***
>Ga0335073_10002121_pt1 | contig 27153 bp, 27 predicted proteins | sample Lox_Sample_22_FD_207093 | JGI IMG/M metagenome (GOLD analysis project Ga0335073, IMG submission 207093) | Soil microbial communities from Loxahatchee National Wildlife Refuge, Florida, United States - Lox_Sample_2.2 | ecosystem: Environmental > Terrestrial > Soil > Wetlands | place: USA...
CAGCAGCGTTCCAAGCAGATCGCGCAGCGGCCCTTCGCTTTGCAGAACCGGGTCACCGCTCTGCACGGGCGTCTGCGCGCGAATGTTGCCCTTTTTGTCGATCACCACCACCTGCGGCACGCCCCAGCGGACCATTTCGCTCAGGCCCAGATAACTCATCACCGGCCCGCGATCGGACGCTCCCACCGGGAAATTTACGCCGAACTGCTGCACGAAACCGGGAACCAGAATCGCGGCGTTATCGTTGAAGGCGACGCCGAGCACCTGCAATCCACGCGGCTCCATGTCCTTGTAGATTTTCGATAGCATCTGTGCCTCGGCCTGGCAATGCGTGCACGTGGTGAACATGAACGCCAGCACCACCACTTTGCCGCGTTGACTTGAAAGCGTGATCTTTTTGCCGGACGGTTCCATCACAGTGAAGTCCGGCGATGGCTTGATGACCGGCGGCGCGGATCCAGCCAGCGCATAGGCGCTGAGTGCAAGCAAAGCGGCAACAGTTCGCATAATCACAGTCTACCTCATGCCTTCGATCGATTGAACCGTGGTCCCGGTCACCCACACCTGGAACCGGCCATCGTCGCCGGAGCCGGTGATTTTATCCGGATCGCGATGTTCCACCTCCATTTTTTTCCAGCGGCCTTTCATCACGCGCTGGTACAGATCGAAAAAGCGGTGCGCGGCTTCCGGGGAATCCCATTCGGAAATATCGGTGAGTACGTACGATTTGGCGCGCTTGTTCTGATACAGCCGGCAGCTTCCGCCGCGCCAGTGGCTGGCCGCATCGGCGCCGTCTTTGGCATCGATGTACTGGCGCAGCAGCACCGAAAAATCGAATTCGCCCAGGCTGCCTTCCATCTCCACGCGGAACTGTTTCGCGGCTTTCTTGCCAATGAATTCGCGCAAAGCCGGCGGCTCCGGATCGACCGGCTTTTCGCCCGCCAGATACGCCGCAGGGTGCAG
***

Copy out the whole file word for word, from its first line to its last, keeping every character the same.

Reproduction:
>Ga0335073_10002121_pt1 | contig 27153 bp, 27 predicted proteins | sample Lox_Sample_22_FD_207093 | JGI IMG/M metagenome (GOLD analysis project Ga0335073, IMG submission 207093) | Soil microbial communities from Loxahatchee National Wildlife Refuge, Florida, United States - Lox_Sample_2.2 | ecosystem: Environmental > Terrestrial > Soil > Wetlands | place: USA...
CAGCAGCGTTCCAAGCAGATCGCGCAGCGGCCCTTCGCTTTGCAGAACCGGGTCACCGCTCTGCACGGGCGTCTGCGCGCGAATGTTGCCCTTTTTGTCGATCACCACCACCTGCGGCACGCCCCAGCGGACCATTTCGCTCAGGCCCAGATAACTCATCACCGGCCCGCGATCGGACGCTCCCACCGGGAAATTTACGCCGAACTGCTGCACGAAACCGGGAACCAGAATCGCGGCGTTATCGTTGAAGGCGACGCCGAGCACCTGCAATCCACGCGGCTCCATGTCCTTGTAGATTTTCGATAGCATCTGTGCCTCGGCCTGGCAATGCGTGCACGTGGTGAACATGAACGCCAGCACCACCACTTTGCCGCGTTGACTTGAAAGCGTGATCTTTTTGCCGGACGGTTCCATCACAGTGAAGTCCGGCGATGGCTTGATGACCGGCGGCGCGGATCCAGCCAGCGCATAGGCGCTGAGTGCAAGCAAAGCGGCAACAGTTCGCATAATCACAGTCTACCTCATGCCTTCGATCGATTGAACCGTGGTCCCGGTCACCCACACCTGGAACCGGCCATCGTCGCCGGAGCCGGTGATTTTATCCGGATCGCGATGTTCCACCTCCATTTTTTTCCAGCGGCCTTTCATCACGCGCTGGTACAGATCGAAAAAGCGGTGCGCGGCTTCCGGGGAATCCCATTCGGAAATATCGGTGAGTACGTACGATTTGGCGCGCTTGTTCTGATACAGCCGGCAGCTTCCGCCGCGCCAGTGGCTGGCCGCATCGGCGCCGTCTTTGGCATCGATGTACTGGCGCAGCAGCACCGAAAAATCGAATTCGCCCAGGCTGCCTTCCATCTCCACGCGGAACTGTTTCGCGGCTTTCTTGCCAATGAATTCGCGCAAAGCCGGCGGCTCCGGATCGACCGGCTTTTCGCCCGCCAGATACGCCGCAGGGTGCAG